[quote_right]The trick is to turn your setbacks into something temporary, specific and external[/quote_right]Ok, so last edition we talked about how to outwit the devil on your shoulder that makes continuing too hard and giving in too easy.  Giving in might be not putting in that extra 1% in a TT, it might be pulling the pin during an enduro nightmare, or not hitting that gap at speed.  Whatever it is, it is not getting your best ride on the table.  In this post we are going to take a look at how to tune in to your, well, angel.  Ok – that sounds way too soft.  Let’s tune into our cheerleading drill sergeant.  Yes. Let’s go with that.

So, as a reminder to where we are, the keys to the vaulted kingdom of resilience are Temporary, Specific and External.  The trick is to turn your setbacks into something temporary, specific and external.  Once you have this mastered you can use the same concepts to build your confidence and strength.

The focus for this side of confidence boosting equation is to make the good things that happen for us Permanent, Global and Internal.  That means we want to make sure when we do something well we are paying attention to it and giving ourselves credit for it.   This generally leads to a growth in confidence and mental strength which in turn makes athletes more resilient and more successful.

Rachel Edwards Be Hard

Let’s look at what each one really means.

Permanent means exactly what it sounds like.  When something good happens we want to process it as ‘this is how it is now and forever’.  For example, let’s say we had a good race result. The thoughts on this we should be encouraging are ‘this is what I am capable of’, ‘it is how I ride now’, ‘I am now one of the top riders, yeah I AM NEXT LEVEL’!  You get the idea.   It is a new, unchanging state.  An ability that stays with you – not a transient state.

Global means we want to apply the positive outcome to everything we do.  Say we had a good start in a race.  The thoughts to reinforce here should be I am starting with the best athletes now, I am one of the best.   Instead of thinking we are good at starts, we should just be thinking we are a good cyclist.  Apply it across the board, not to a narrow focus.

Internal means we are attributing the outcomes directly to ourselves.  We are taking the credit for the result we created.  It is not luck, it is a direct result of something we did.  I prepared really well and was able to bring it on the day.  I raced well because I prepared correctly.  I raced well because I had done all the training.  I raced well because I know how to bring my best performance when it counts.  I did that.  You get the idea.   It is not luck, or a one off.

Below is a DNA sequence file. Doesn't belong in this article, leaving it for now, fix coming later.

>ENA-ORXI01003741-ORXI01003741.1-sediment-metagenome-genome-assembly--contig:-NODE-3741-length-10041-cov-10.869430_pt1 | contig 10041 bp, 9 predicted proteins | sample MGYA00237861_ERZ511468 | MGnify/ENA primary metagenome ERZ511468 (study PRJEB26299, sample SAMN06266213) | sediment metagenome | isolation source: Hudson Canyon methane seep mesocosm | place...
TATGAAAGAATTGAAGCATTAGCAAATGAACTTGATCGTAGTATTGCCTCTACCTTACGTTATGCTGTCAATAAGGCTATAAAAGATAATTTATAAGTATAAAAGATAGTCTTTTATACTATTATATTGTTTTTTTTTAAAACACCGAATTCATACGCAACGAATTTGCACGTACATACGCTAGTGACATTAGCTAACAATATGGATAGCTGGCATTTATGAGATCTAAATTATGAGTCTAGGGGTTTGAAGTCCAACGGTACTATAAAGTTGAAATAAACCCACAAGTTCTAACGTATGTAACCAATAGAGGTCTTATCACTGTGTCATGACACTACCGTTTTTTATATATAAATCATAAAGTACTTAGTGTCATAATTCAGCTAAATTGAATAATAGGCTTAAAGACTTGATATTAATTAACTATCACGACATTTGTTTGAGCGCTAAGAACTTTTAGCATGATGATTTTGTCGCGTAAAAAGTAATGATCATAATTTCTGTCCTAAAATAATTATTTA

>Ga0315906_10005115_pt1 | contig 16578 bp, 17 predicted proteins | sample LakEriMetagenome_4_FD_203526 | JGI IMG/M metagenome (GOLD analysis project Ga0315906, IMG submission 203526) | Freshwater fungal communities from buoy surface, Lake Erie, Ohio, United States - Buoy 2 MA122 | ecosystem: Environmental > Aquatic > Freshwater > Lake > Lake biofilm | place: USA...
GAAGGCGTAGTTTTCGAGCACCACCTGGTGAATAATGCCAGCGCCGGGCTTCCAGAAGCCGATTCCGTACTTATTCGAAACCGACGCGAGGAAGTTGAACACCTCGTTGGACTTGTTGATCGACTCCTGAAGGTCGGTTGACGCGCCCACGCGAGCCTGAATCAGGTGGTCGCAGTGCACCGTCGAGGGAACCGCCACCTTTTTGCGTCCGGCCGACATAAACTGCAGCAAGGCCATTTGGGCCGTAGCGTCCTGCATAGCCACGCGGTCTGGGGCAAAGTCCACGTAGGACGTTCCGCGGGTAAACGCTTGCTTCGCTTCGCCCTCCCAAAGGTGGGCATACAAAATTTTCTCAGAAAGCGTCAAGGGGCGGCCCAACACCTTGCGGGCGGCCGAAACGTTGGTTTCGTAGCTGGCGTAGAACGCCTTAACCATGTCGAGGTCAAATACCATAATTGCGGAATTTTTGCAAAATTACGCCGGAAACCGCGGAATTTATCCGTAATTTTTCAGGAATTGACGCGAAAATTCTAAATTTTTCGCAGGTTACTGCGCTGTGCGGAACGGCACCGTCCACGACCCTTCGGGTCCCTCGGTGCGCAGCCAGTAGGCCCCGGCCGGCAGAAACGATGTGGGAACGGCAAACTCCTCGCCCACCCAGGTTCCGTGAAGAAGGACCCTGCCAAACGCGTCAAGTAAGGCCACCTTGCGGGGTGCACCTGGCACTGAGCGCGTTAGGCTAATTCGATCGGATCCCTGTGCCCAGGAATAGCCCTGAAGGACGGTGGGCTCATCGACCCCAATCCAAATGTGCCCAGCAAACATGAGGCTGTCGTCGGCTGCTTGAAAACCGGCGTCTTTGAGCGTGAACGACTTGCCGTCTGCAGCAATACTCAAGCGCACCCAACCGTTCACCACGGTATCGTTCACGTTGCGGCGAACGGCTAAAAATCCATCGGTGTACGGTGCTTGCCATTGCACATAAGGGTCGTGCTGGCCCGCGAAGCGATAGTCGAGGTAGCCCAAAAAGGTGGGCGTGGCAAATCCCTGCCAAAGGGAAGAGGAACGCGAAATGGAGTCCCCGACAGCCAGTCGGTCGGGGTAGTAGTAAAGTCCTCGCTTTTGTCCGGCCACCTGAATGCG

If a rider can do this well they come out from their successes with increased confidence in their capability and can carry that forward as a key factor to improving on their performances each time.  And it is linked, of course, to bouncing back from setbacks as this makes it easier to put the bad pile in temporary, specific, and external.  That’s how you HTFU.

Let’s take a look at some scenarios.

Obviously we aren’t talking about total fabrication or denial here – telling yourself you are going to win the next crit because you only got lapped twice in this one won’t do much for you.

[quote_box_center]But subtle ways of viewing exactly the same outcome that reinforce the good will start to make a difference.[/quote_box_center]

Rider one places for the first time in the top five of a local crit.  In reviewing their performance the rider reinforces the following ideas – I have built the strength to crack the top five now, and learned the race craft to be able to be there at the end and give myself a chance.  I am now a top five rider.  I can do it again.  Not only was it a good result, but more importantly processing this way makes them feel that they have stepped up their overall capability.  They have increased their confidence.

Rider two places for the first time in the top five of a local crit.  In reviewing their performance they attributed their good result to external factors, and to a one off race specific context.  ‘The guy that usually wins was away so I was able to do ok.  I found myself in the break at the right time and was lucky.  If it was a sprint I would have lost’. They feel it was a good day, but have missed the opportunity to take away the specific perception that they have improved or are better than their previous racing.  They have missed out on improving their confidence and resilience and it will be harder to ride with courage.

When you first start to work on it, it might feel weird or unnatural.  It will get easier over time and you’ll find the words that work for you.  And if you do it right, this learned optimism will make you unstoppable.

See you on two wheels!  – Rach

  • http://pedaltorque.com/members/darcinator/ Darcy Steinhardt

    Excellent article Rachel and sums it up perfectly. The way we frame things is equally as important as all the work we do physically because its your mind that will and can take you out on so many levels.